All of which is to say that without Gasol's help on both ends of the court, the Grizzlies will have a hell of a time holding off those hungry teams behind them in the West. At best, this all but eliminates the chance for Memphis to secure home-court advantage in even a single round of the playoffs. At worst, it derails the Grizzlies for the next 20 games or so and impairs a contender from ever establishing a proper rhythm this season.
Iguodala isn't the centerpiece of his team's roster (a la Gasol) or the face of his franchise (a la Rose), but he has quickly established himself as one of Golden State's most important players. The combination of his slightly lesser standing and seemingly less severe injury makes his case the least troubling of the three. That his hamstring strain will not require surgery is a fortunate break, and one likely to be less harsh on the Warriors than Gasol's absence will prove to be on the Grizzlies.
Nevertheless, Iguodala's "indefinite" timetable is a bit worrisome. The Warriors haven't exactly been forthcoming regarding the nature of their players' injuries (and true recovery timelines) in recent seasons, with Andrew Bogut's nebulous status last season being the most egregious example. It's in the hands of such a franchise that the word "indefinitely" seems dangerous. Perhaps there's no need for concern on those grounds, as Iguodala may well recover in good time without issue.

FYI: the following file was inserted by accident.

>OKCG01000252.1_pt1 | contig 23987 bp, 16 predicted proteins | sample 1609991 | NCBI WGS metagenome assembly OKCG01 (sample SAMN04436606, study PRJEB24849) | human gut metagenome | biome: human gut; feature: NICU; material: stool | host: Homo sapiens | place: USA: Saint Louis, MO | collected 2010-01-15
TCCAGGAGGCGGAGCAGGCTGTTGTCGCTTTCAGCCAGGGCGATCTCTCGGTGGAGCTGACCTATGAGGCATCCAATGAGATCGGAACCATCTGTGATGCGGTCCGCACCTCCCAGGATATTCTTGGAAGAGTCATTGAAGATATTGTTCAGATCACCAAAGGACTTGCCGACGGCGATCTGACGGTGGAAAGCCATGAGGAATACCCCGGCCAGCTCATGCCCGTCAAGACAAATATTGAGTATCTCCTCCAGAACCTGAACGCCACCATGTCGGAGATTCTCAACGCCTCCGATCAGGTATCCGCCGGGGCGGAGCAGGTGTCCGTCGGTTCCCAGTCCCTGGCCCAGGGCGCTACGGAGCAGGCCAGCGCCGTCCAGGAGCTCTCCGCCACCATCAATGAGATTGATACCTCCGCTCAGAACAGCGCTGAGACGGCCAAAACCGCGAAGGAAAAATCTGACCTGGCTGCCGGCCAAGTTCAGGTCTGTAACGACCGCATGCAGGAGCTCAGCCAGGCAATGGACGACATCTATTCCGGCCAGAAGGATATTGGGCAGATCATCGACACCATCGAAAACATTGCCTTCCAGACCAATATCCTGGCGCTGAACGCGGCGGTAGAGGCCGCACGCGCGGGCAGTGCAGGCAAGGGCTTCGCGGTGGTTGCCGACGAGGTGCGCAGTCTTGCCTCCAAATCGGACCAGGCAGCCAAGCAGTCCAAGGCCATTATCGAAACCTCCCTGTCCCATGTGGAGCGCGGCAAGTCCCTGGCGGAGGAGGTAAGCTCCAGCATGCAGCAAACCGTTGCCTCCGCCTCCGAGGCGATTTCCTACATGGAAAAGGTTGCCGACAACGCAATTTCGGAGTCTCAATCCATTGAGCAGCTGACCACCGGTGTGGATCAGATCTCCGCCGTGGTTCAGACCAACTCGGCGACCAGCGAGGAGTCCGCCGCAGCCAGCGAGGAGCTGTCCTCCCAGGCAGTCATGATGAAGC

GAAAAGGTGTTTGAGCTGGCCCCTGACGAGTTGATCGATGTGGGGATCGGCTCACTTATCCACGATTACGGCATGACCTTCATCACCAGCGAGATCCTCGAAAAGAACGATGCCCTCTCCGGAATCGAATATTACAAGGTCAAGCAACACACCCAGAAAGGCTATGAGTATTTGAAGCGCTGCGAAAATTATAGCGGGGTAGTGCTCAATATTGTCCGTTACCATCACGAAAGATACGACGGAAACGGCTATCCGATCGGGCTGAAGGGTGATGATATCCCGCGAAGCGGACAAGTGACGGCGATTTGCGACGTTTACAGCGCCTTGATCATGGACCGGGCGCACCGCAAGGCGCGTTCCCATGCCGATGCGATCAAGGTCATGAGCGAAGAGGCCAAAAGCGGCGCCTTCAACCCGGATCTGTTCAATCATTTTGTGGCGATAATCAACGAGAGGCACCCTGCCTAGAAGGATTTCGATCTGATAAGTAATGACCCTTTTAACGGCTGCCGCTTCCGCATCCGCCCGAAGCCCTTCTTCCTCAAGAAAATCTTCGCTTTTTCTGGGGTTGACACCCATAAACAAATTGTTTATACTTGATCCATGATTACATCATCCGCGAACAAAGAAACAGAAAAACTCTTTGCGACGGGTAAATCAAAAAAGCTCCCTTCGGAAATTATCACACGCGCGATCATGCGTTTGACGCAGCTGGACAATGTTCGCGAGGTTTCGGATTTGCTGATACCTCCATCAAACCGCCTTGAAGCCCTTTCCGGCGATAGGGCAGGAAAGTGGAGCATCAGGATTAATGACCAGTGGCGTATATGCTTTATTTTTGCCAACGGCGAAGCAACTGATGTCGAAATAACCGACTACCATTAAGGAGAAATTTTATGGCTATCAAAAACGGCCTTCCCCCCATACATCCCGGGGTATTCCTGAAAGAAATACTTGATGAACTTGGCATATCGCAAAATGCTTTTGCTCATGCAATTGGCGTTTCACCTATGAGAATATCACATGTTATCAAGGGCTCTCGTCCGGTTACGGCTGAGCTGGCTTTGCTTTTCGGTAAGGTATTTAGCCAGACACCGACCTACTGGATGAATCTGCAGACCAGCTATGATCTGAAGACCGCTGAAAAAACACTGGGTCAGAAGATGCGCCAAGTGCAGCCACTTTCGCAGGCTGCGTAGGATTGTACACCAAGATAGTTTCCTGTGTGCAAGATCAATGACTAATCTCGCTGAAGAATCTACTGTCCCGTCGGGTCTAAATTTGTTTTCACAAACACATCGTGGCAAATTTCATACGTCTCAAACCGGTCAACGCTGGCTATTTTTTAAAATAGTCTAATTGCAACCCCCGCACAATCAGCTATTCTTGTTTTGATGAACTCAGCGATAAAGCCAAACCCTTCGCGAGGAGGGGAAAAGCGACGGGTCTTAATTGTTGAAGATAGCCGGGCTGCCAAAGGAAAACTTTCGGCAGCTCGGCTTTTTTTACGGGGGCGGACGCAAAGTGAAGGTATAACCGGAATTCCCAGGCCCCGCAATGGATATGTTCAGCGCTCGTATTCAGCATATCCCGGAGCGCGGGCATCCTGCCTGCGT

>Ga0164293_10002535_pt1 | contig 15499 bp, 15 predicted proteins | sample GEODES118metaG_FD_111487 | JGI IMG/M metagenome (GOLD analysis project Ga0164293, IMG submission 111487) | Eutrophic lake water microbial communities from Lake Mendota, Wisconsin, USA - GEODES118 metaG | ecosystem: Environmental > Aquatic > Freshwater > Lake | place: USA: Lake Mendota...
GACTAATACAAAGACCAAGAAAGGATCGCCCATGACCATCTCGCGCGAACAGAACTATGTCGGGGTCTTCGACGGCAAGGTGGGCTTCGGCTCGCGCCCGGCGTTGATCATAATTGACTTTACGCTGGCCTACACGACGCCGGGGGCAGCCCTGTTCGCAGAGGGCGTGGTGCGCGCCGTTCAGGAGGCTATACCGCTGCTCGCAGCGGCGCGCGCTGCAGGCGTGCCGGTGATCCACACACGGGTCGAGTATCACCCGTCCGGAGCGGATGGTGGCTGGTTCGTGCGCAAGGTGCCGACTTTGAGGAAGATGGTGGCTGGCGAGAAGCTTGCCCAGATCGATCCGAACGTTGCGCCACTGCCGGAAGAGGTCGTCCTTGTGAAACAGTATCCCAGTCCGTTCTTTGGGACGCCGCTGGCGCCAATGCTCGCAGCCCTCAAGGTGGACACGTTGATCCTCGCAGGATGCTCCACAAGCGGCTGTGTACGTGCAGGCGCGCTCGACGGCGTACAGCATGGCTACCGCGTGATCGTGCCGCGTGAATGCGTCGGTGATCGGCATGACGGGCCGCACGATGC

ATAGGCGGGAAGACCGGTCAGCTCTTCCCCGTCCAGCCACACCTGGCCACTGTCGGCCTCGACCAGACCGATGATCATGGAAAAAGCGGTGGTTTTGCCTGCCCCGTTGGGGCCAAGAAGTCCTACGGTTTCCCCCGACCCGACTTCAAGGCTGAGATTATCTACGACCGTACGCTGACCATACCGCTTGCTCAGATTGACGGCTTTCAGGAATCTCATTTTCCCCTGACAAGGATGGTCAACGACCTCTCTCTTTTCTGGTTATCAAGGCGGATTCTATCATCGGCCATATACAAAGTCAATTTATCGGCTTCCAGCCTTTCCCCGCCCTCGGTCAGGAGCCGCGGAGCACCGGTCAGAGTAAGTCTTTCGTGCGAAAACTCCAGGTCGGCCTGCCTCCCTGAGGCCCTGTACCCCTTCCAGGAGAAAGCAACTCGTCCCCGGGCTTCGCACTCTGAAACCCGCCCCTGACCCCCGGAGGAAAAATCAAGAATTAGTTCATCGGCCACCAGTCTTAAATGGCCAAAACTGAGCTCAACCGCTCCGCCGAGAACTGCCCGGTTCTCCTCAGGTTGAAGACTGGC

For his part, Iguodala seems to think that he won't be out of the lineup for long. From Marcus Thompson of Inside Bay Area:
“I’ve never been hurt before,” Iguodala said after totaling six points and six assists in 28 minutes Friday. “I’ve had something that might’ve kept me out for a game. Something really minor where I knew I’d be back in two days. But this one kind of worries me a little bit. So we’ll take it serious and I’m sure I’ll be back really soon. My body has been pretty good to me so far. I take care of it, so sooner than everyone thinks.”
Hopefully that's the case, though the Warriors have more than earned a healthy skepticism in their public dealings with injury.
Regardless, Golden State has its own issues to sort out -- ones of which Iguodala is a prime component. The last week has made it abundantly clear that the Warriors are ill-equipped to execute offensively without Stephen Curry on the floor. With Curry controlling the ball and stretching the defense, Golden State scores at a blistering clip of 116.2 points per 100 possessions, according to NBA.com. When he sits -- or sits out, as was the case for two games after Curry suffered a concussion last week -- that output plummets to an astounding 87.5 points per 100 possessions.
This is a problem, and one that directly involves Iguodala -- a versatile forward who has functionally acted as Golden State's backup point guard. He's a terrific passer for a wing player, but he's struggled to maintain the balance of even an abridged version of Golden State's typical offense. If the Warriors intend to follow through on their title-contending designs, they'll need to find some way to better manage their minutes without Curry, specifically in those instances where Iguodala is the initiator of the offense. That becomes trickier if Iguodala's hamstring strain evolves into anything more serious, or even lingers longer than expected. Beyond strategic planning, such problems take time and repetition to fully work out -- both of which could be a challenge if there's any complication to Iguodala's injury.